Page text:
“While I attended frat, Jack was out on the frontline…doing what our generation had been called to do,” Todd said. Chatfield became the head of the history department at Watkinson. Todd said that Chatfield met students wherever he could. Furthermore Todd added “I don’t remember a single teacher who Jack couldn’t reach.” Todd continued by reading testimonials from former alumnus of Watkinson “From A Chicago entrepreneur: “Jack had one overwhelming being of wisdom which stood out to me then and still does today, questions, argue, challenge.” From a state department officer: “He taught me critical thinking…and gave me a great interest in history, politics…inspiring me to choose my career.” From a head of education from a high school in Alaska, “Jack was my favorite teacher and funny. He would write on the blackboard and continue writing on the bricks when he ran out of board…made history relevant.” From an African American artist, playwright and Civil Right Activist, “Chatfield challenged students to think for themselves…he was the most influential teacher I ever had.” From a CEO, “The role Jack played in shaping my life was profound. No one ever did more to motivate and inspire my mind and spirit…he somehow made me feel that my contribution would be significant.” Todd then closed by mentioning Chatfield’s gift of giving, not only in teaching but also in giving of friendships.”

Michael Lestz, class of ’68, Associate Professor of History at Trinity College, spoke about Chatfield’s time while he was at Trinity College. He began with regrets that he will no longer have the opportunity to see Chatfield on the long walk, in the hallways, and to have conversations with him. Lestz said that Chatfield taught an array of subject while he was at Trinity and also won many prizes. Lestz said that students often “majored in Chatfield.” He continued by saying that Chatfield made his students understand, never giving up on any of his students and always willing to motivate and help them. Lestz added that Chatfield’s students appreciated his caring spirit. He concluded by saying that Chatfield’s life was an inspired life.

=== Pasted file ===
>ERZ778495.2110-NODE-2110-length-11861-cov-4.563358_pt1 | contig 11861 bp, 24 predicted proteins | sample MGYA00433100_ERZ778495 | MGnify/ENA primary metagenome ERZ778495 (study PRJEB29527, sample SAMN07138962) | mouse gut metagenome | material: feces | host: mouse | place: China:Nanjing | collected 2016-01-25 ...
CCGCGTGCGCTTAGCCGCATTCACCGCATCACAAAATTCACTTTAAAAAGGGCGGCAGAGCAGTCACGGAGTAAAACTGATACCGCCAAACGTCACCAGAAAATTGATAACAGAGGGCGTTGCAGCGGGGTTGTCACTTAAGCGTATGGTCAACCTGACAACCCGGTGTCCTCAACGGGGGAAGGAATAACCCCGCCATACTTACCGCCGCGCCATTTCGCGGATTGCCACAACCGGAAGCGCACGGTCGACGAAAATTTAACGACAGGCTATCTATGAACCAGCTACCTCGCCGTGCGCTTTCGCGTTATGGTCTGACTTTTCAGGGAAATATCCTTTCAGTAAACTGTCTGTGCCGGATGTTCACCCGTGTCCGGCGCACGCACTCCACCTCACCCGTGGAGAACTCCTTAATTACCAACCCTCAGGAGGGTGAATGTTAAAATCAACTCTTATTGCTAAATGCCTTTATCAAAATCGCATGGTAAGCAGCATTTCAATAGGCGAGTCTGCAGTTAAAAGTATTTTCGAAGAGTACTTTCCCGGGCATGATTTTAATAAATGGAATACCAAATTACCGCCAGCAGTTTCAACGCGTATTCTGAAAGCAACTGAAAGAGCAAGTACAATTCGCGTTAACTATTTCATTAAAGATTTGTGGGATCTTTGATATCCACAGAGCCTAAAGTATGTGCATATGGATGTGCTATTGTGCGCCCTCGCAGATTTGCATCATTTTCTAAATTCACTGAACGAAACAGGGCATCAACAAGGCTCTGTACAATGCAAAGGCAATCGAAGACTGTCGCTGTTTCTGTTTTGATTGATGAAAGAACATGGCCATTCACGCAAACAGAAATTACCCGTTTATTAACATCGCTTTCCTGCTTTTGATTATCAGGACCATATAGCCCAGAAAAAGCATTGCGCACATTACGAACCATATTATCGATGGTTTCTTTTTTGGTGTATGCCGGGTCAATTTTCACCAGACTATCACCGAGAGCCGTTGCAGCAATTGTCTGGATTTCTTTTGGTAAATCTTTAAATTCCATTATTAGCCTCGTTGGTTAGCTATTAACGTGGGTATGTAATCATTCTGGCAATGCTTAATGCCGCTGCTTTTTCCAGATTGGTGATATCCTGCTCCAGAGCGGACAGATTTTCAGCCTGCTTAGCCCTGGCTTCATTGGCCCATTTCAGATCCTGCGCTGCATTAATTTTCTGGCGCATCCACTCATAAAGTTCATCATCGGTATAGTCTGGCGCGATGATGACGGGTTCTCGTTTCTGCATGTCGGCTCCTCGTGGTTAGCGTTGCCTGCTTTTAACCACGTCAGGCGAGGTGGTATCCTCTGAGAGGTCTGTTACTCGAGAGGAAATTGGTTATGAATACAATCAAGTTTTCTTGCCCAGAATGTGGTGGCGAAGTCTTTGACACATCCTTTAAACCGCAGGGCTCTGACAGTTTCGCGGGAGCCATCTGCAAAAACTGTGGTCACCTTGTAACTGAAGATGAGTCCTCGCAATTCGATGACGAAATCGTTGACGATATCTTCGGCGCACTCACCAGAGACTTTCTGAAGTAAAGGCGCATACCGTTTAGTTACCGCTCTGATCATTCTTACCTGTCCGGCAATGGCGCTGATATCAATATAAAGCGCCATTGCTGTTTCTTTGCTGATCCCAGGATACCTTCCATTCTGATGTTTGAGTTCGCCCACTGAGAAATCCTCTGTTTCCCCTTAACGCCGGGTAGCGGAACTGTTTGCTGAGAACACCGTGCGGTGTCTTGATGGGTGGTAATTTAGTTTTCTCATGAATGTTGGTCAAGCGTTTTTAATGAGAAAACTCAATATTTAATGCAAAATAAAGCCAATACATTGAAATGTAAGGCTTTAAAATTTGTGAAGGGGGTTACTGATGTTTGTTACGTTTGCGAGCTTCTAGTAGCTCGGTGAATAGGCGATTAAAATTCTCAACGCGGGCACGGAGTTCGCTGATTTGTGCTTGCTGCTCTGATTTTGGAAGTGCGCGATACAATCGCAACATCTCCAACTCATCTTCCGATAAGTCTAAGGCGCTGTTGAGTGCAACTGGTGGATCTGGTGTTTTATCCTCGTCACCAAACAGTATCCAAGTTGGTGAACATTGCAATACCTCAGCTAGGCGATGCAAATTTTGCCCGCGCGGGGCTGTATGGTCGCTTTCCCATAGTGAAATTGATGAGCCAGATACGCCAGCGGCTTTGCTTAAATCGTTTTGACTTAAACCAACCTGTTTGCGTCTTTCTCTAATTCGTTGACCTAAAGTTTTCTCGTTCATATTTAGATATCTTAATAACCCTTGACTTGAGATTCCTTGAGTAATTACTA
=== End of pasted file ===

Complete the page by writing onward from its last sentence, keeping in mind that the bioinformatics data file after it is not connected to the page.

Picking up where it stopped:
Peter Friedman, Trinity class of ’94, was one of the students that majored in history with Chatfield. Friedman said that Chatfield’s life was spent with the capital “T” of trinity and lower case “t”, which were his written work, teaching and mentorship to students. According to Friedman, Chatfield’s uniform was a plaid jacket, a button down shirt and khaki pants. He added that Chatfield had careful attention to detail and incredible judgment.

“There was actually no method to his madness at all,” Friedman said. He added that Chatfield was gentle and soft-spoken outside of the classroom. Friedman said that Chatfield was moral but never self-righteous and was available. He said that Chatfield was the first adult to talk to him and others like an adult.